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Civil Aviation (Bermuda Agreement)

Volume 931: debated on Monday 9 May 1977

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asked the Secretary of State for Trade what progress he has made towards the renegotiation of the Bermuda Agreement.


asked the Secretary of State for Trade if he will report on the progress being made by his officials in the renegotiation of the Bermuda Agreement.

The fifth round of negotiations for a new Air Services Agreement was held in Washington from 28th March to 22nd April. During my visit there on 26th and 27th April I reviewed the position reached with the United States Ministers concerned. Although some progress has been made, there are important issues still to be resolved. Negotiations resume in London on 16th May and I hope that we can reach agreement before the old agreement terminates on 22nd June.

Does the Secretary of State expect—as opposed to hope—to get a new agreement before the old one expires on 26th June? Does he still think that it was a very clever idea to start the renegotiations six months before the change of Administration in the United States? Will he say whether he thinks that the matter of New York landing rights for Concorde being negotiated at the same time has made it more difficult or less difficult to arrive at an advantageous Bermuda Agreement for the British carriers?

I hope that there will be an agreement by 22nd June. I think there are grounds in the negotiations to make that hope justifiable—that there will be an agreement by 22nd June. But, of course, I cannot give any guarantee. There are still some substantial matters outstanding between the two Governments.

The hon. Member asked whether it was sensible to start renegotiations six months before the change of Administration. It seems to me to have been right to do it then. I know of nothing that persuades me that it was not right to do it then. It has proved possible in the last few months—notably in the round of negotions just ended—to discuss the matter substantially and, as I said in my original answer, to make some progress. I do not think the fact that we had a six months' ground-clearing period before that has hindered the situation. It has obviously helped.

With regard to whether the negotiations concerning landing rights for Concorde in New York have harmed or hindered the situation, we now await the decision of the judge in the New York court on that question, and I have no comment to make. I have certainly indicated to the United States authorities that the subject of Concorde was a serious element in the negotiations at Washington. It will now unfortunately be the courts—I should have preferred it to be the Port of New York Authority—that will resolve this matter.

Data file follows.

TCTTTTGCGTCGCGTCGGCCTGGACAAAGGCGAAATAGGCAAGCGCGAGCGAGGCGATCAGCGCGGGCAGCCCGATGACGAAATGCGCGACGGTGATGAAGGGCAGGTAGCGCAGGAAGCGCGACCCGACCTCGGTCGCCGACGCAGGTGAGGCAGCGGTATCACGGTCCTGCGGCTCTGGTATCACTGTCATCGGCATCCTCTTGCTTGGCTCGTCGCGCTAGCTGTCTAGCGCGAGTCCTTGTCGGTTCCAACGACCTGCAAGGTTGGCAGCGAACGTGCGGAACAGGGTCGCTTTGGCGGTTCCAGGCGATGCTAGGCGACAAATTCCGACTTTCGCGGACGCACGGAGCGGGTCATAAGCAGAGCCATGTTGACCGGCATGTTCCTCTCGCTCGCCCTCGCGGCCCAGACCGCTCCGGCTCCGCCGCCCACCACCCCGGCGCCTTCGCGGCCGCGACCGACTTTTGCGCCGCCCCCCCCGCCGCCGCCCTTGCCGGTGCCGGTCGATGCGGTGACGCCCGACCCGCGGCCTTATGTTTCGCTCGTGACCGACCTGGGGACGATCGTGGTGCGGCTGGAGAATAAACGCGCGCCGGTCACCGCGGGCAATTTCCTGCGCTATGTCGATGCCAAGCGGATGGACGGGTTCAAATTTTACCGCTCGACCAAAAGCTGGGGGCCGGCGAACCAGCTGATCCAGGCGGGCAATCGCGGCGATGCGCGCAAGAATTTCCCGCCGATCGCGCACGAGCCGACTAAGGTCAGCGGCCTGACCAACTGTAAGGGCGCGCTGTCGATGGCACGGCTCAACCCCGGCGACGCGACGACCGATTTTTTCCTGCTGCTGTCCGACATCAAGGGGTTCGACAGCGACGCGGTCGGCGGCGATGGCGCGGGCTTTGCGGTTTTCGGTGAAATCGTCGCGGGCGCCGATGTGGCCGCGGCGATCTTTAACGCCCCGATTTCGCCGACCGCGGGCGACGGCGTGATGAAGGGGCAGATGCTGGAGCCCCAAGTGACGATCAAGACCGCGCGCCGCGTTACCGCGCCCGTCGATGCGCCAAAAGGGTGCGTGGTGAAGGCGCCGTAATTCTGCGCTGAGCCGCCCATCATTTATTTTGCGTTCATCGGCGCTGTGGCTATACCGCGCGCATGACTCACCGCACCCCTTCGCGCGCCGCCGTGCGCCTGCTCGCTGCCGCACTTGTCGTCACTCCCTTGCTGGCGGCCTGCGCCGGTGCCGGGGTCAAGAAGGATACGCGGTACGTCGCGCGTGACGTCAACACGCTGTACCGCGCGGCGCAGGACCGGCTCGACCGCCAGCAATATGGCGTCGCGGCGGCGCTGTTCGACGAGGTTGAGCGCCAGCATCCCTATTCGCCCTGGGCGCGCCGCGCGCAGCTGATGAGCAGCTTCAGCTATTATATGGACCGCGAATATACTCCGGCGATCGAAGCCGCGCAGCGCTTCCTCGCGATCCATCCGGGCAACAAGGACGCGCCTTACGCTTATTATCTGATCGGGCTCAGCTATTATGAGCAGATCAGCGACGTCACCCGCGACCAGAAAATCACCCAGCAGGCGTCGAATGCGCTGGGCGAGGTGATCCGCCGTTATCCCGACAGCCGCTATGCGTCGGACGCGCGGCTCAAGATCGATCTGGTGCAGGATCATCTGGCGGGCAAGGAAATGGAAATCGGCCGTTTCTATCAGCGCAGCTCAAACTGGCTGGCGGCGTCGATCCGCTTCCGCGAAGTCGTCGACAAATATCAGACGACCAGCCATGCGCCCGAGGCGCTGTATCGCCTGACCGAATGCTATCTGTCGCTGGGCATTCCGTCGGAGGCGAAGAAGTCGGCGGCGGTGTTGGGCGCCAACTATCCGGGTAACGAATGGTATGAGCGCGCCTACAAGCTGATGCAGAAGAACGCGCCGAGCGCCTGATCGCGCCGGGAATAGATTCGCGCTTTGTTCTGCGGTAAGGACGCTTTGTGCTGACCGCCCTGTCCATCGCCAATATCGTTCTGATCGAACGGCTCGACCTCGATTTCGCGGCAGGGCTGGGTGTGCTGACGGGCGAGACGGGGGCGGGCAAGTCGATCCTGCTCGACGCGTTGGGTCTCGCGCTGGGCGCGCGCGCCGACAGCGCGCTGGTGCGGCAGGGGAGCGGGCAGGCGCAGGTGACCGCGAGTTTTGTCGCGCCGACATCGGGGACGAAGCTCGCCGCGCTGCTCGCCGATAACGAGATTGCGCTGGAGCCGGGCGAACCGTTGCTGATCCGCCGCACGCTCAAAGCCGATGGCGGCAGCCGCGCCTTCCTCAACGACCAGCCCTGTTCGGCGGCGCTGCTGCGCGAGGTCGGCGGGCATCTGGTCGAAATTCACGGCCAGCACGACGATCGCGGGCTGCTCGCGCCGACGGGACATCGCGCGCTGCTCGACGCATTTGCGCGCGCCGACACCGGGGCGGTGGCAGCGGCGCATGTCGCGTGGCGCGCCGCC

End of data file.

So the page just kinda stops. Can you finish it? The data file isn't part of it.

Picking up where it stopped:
Will the Secretary of State tell the House whether the prospects of getting the Skytrain service accepted in America have been improved by the present difficulties in renegotiating the Bermuda Agreement?

I do not think that the renegotiations have affected the prospects for Skytrain one way or another. The hon. Gentleman will know that, as I announced in the House, we are trying to get Skytrain into the United States by means of a separate memorandum of understanding. I discussed this matter with United States Ministers when I was in Washington. The hon. Gentleman may know that the Department of Transportation has announced that it is in favour of Skytrain being allowed into the United States. That is a most helpful decision by that Department. We now await the recommendation of the CAB and eventually the decision of the President. As I have made perfectly clear, the willinginess of the British Government to support Skytrain is an indication that we, too, believe in competition.

Will the Secretary of State oppose attempts by American airlines to abolish their favourable rate for air freight under an agreement made with the shipping agents of British airlines in view of the great assistance that it has been to the textile and other industries?

I should prefer to look into that question and then to write to the right hon. Gentleman.